Following the 2020 presidential election, media outlets reported that Gaspard was under consideration for the role of Secretary of Labor. However, this position was instead filled by Boston Mayor Marty Walsh. In the early stages of the 2021 New York City mayoral election, Gaspard reportedly advised Maya Wiley on her campaign.
On June 30, 2021, liberal think tank Center for American Progress (CAP) announced that Gaspard would become its President and CEO, replacing Neera Tanden who left to become an advisor to Joe Biden. Politico described Gaspard's new role as "powerful," due to the Biden administration's close ties to CAP.
Gaspard is married and has two children. Gaspard is known for his love of poetry, and has cited poet and politician Aimé Césaire as a key inspiration of his. Gaspard is also an admirer of Russian poet Anna Akhmatova. Gaspard has reportedly taken part in acting and spoken word performances in his spare time. Gaspard has received honorary doctorates from Columbia University and Bard College.
Gaspard is a close friend of Bill de Blasio, the 109th Mayor of New York City. The pair met while working on David Dinkin's 1989 mayoral campaign, and bonded over their shared progressive political views and familial ties to the Caribbean: Gaspard's parents are from Haiti.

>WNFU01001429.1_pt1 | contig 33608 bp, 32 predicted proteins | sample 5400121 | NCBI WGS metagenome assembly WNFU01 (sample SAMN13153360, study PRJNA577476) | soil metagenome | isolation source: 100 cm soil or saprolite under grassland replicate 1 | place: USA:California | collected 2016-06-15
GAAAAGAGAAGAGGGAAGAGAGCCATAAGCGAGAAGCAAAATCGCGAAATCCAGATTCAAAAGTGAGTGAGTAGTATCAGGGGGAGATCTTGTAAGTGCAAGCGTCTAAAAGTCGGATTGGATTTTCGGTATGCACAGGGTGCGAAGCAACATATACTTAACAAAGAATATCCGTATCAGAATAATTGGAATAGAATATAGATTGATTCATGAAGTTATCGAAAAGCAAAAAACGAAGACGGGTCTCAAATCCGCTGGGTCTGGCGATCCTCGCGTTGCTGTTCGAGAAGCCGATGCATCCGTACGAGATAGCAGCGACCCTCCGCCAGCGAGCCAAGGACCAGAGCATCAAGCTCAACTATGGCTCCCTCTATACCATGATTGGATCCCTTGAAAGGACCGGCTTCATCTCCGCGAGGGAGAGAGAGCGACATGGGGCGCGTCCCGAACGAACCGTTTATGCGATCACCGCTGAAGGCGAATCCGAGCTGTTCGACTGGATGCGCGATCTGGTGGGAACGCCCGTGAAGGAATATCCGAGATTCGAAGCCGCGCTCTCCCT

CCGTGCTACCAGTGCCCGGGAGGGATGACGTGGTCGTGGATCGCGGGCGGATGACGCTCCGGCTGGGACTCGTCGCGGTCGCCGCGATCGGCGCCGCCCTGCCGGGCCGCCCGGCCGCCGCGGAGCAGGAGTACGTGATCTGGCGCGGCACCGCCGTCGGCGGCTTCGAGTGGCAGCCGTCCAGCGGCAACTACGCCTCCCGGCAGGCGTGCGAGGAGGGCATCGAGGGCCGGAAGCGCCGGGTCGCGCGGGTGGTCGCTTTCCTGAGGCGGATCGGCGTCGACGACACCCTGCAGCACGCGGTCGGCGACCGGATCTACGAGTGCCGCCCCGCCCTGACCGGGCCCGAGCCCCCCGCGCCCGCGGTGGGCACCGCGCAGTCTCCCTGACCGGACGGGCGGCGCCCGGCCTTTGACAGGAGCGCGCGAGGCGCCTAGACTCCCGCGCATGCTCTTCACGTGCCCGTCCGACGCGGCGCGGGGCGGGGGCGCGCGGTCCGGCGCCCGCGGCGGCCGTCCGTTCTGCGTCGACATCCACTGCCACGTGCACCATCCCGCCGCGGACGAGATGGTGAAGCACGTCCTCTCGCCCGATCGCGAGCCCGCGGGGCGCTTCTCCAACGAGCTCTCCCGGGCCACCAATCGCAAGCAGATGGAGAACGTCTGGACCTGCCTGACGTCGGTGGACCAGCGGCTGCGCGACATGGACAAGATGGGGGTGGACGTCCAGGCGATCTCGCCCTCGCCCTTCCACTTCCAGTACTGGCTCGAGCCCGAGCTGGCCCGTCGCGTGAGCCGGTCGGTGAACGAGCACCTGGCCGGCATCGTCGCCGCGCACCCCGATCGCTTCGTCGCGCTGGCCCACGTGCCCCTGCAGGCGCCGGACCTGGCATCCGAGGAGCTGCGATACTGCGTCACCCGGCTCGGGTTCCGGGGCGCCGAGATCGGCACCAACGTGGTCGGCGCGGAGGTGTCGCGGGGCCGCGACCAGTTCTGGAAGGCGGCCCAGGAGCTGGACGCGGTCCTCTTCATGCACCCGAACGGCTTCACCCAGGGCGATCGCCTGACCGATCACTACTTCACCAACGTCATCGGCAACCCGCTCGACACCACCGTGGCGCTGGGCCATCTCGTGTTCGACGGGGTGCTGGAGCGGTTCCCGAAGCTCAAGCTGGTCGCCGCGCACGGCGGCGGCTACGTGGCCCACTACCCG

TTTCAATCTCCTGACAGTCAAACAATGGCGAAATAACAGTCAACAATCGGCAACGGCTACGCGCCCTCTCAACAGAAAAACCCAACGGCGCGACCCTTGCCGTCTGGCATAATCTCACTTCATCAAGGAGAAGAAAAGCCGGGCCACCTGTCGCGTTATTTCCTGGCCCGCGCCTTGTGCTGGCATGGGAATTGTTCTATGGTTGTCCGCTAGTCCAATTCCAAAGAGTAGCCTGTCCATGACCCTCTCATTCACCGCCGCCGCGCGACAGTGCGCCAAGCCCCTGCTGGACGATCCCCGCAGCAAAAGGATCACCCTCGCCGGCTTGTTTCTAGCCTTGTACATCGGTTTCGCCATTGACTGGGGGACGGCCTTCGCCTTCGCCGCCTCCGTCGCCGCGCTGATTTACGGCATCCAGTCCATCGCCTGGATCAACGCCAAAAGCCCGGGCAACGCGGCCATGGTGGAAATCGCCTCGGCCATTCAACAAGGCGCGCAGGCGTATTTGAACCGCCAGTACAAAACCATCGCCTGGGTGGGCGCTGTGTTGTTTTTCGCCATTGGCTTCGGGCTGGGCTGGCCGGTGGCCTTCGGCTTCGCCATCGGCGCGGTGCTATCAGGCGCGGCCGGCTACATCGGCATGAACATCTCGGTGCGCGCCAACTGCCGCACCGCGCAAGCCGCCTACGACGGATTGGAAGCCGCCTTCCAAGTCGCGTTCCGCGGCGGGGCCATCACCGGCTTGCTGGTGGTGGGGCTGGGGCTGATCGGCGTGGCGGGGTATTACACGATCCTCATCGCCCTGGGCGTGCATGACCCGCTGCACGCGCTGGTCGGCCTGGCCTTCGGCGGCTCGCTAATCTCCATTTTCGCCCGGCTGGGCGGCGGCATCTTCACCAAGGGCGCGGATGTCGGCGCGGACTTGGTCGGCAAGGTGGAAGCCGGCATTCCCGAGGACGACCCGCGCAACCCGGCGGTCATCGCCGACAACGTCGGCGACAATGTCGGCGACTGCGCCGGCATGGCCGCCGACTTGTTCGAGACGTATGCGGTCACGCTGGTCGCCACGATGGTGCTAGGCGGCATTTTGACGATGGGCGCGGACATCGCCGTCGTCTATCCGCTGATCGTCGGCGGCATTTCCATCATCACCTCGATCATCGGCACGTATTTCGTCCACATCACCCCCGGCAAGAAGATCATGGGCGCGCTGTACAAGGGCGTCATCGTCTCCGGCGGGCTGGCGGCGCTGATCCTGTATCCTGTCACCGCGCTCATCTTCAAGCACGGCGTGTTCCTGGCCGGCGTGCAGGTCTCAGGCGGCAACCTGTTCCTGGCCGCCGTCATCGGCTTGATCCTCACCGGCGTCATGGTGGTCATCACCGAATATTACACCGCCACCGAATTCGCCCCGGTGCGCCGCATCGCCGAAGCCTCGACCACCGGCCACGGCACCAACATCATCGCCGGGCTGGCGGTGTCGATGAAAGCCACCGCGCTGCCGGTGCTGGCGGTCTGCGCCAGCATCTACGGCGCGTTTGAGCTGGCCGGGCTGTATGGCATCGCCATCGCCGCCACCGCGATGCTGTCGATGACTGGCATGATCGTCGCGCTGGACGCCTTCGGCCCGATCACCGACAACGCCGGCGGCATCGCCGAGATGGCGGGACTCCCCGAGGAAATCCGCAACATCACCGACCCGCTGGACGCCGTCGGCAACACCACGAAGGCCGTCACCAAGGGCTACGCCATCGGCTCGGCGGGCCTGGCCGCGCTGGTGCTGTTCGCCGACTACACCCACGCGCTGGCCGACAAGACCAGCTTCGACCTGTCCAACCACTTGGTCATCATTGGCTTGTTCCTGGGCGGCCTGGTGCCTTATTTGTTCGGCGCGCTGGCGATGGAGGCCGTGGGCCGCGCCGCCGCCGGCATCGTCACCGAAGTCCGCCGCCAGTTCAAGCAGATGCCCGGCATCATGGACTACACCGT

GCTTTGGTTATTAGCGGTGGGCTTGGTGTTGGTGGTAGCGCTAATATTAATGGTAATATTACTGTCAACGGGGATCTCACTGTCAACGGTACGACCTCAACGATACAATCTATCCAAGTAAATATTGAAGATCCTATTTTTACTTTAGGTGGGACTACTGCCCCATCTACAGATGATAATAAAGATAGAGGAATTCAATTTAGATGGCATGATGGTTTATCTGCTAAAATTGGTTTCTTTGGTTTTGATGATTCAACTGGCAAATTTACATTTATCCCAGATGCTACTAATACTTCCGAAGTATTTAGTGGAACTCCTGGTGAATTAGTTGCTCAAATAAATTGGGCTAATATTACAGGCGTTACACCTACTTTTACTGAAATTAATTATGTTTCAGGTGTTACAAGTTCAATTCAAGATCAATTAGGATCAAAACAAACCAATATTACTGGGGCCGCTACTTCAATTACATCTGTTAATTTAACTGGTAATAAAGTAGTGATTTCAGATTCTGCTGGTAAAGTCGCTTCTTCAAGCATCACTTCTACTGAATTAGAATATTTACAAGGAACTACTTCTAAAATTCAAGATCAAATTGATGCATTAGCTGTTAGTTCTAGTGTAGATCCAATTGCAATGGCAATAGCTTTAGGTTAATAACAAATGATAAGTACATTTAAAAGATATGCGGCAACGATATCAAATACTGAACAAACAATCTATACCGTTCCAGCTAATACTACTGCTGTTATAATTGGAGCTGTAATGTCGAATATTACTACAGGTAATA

Patrick Gaspard has been named president and CEO of the Center for American Progress and CEO of the Center for American Progress Action Fund (CAP Action), the organizations announced today. Gaspard will be the third president and CEO of CAP since the organization was founded in 2003, succeeding Neera Tanden and John Podesta.
His [Patrick Gaspard's] hiring ends a monthslong process to find a replacement for Neera Tanden, who left the post to become a senior adviser to President Joe Biden. And it immediately makes the 53-year-old Haitian-American one of the most powerful players in progressive politics outside of elected office.